David: What kind of individual, personality-wise, is best suited to work with a narcissist co-worker or boss?
Dr. Vaknin: Certain pathological personalities - for instance, someone with a Dependent Personality Disorder - or an Inverted Narcissist may get along just fine. A submissive person whose expectations are limited, moods are subdued and willingness to absorb abuse is extended would survive with a narcissist, or even thrive in such an environment. But the vast majority of workers are likely to suffer ill-health effects, clash with the narcissist, or end up being sacked, reassigned, relocated, or demoted. The narcissistic bully very often gets his way: He gets promoted, the ideas he "adopted" become corporate policy, his misdeeds are overlooked, his misbehavior tolerated. This is partly because, as I said earlier, narcissists are excellent liars with considerable thespian skills - and partly because no one wants to mess around with a thug, even if his thuggery is limited to words and gestures.
David: We have a lot of audience questions, Dr. Vaknin. Let's get to a few and then I have a few more questions to ask you. Here's the first one:
AMichael: How common is narcissism within the population?
Dr. Vaknin: According to orthodoxy, between 0.7%-1% of the adult population suffer from Narcissistic Personality Disorder. This figure is an underestimate. Pathological narcissism is under-reported because, by definition, few narcissists admit that anything is wrong with them and that they may be the source of the constant problem in their life and the lives of their nearest or dearest. Narcissists resort to therapy only in the wake of a harrowing life crisis. They have alloplastic defenses - they tend to blame the world, their boss, society, God, their spouse for their misfortune and failures. Last, but not least, psychotherapists regard narcissists as "difficult" patients with a "severe" personality disorder - or, put plainly, lots of work with little reward. Narcissists, Paranoiacs and Psychotherapists Narcissistic Personality Disorder (NPD) At a Glance.
Doria57: Is there any way to get along with these type of people at work?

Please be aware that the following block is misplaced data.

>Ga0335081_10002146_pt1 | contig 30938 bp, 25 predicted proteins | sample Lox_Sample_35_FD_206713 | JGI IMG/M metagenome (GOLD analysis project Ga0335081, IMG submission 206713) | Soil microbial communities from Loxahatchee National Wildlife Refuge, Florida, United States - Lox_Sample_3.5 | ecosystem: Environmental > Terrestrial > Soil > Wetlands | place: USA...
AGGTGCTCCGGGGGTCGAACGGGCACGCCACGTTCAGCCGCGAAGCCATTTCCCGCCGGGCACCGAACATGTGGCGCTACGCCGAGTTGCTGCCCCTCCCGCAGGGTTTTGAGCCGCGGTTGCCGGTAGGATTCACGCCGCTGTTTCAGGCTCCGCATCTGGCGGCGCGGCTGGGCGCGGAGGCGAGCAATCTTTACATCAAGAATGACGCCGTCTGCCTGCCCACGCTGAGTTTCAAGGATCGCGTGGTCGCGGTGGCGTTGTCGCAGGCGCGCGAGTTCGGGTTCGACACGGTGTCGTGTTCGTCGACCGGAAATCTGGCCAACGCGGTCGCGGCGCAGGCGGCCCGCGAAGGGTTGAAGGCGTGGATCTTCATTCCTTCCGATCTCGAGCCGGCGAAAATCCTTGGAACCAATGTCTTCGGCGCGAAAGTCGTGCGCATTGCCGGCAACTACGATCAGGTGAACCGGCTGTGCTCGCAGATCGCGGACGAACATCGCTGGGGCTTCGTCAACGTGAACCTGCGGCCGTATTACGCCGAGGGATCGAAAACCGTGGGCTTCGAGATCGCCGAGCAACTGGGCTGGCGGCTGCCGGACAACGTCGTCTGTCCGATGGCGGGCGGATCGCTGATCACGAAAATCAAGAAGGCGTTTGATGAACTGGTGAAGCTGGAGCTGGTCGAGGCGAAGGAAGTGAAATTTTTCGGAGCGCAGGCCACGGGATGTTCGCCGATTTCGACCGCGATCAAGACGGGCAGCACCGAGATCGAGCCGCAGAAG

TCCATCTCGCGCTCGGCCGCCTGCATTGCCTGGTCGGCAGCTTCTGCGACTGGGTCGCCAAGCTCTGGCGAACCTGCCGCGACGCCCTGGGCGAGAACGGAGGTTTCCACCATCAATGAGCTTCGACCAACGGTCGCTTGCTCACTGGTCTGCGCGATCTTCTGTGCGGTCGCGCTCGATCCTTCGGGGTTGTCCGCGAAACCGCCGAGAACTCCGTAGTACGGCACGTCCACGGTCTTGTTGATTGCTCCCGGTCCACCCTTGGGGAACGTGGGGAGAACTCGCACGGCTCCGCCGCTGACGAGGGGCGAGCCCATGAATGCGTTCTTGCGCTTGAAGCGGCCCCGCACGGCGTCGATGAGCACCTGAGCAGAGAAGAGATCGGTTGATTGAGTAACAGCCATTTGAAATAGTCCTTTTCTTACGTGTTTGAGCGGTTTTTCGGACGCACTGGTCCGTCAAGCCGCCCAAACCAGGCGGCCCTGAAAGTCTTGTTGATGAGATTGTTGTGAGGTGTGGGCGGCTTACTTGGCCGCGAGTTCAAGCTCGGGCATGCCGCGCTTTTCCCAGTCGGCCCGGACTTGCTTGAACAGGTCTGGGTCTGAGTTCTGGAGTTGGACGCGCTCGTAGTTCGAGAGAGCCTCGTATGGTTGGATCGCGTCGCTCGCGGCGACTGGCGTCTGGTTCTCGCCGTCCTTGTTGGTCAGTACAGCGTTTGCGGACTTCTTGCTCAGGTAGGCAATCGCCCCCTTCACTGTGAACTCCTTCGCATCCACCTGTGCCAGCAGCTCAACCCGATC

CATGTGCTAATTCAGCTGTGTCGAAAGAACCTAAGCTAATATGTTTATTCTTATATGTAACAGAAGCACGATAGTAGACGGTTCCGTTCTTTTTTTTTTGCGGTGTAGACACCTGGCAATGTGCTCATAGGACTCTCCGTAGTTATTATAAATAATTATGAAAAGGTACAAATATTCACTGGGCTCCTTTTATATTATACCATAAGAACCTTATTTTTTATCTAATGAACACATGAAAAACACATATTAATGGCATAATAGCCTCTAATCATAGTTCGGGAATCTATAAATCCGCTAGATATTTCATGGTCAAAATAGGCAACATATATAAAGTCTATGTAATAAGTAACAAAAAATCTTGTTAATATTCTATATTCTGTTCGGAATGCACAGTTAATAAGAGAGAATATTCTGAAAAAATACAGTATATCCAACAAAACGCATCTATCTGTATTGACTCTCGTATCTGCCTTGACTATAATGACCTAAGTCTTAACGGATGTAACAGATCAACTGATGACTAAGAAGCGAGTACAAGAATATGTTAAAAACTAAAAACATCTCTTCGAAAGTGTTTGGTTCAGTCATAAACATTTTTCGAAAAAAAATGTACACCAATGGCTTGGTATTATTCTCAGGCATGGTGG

Dr. Vaknin: Here are a few useful guidelines:
- Never disagree with the narcissist or contradict him.
- Never offer him any intimacy. You are not his equal and an offer of intimacy insultingly implies that you are.
- Look awed by whatever attribute matters to him (for instance: by his professional achievements or by his good looks, or by his success with women and so on).
- Never remind him of life outside his bubble and if you do, connect it somehow to his sense of grandiosity. Do not make any comment, which might directly or indirectly impinge on his self-image, omnipotence, judgment, omniscience, skills, capabilities, professional record, or even omnipresence.
- Bad sentences start with: "I think you overlooked & made a mistake here & you don't know & do you know & you were not here yesterday so & you cannot & you should, etc. These are perceived as a rude imposition. Narcissists react very badly to restrictions placed on their freedom.
Linda3003: My husband is employed by a very large university, in spite of "outstanding" appraisals, many stolen ideas, marked increase in customer satisfaction and being very professional, he was recently fired. His boss did not like the accolades my husband was receiving, etc. How does one combat the defamation?
Dr. Vaknin: Depends on your resources and your ability to accept recurrent interim defeats. Narcissistic bosses are very tenacious and resourceful. They are pillars of the community, usually widely respected and believed. They have at their disposal the entire wherewithal of the organization. People say "where there's fire, there's smoke". "If he was fired, there must have been a good reason for it", "Why couldn't he simply get along? He must be egocentric, a bad team player." And so on. It is an uphill battle. My advice to you is to team up with an anti-bullying group or to have an attorney look into wrongful dismissal charges.
freedom03: I would like to know if the narcissist is aware of what they are doing?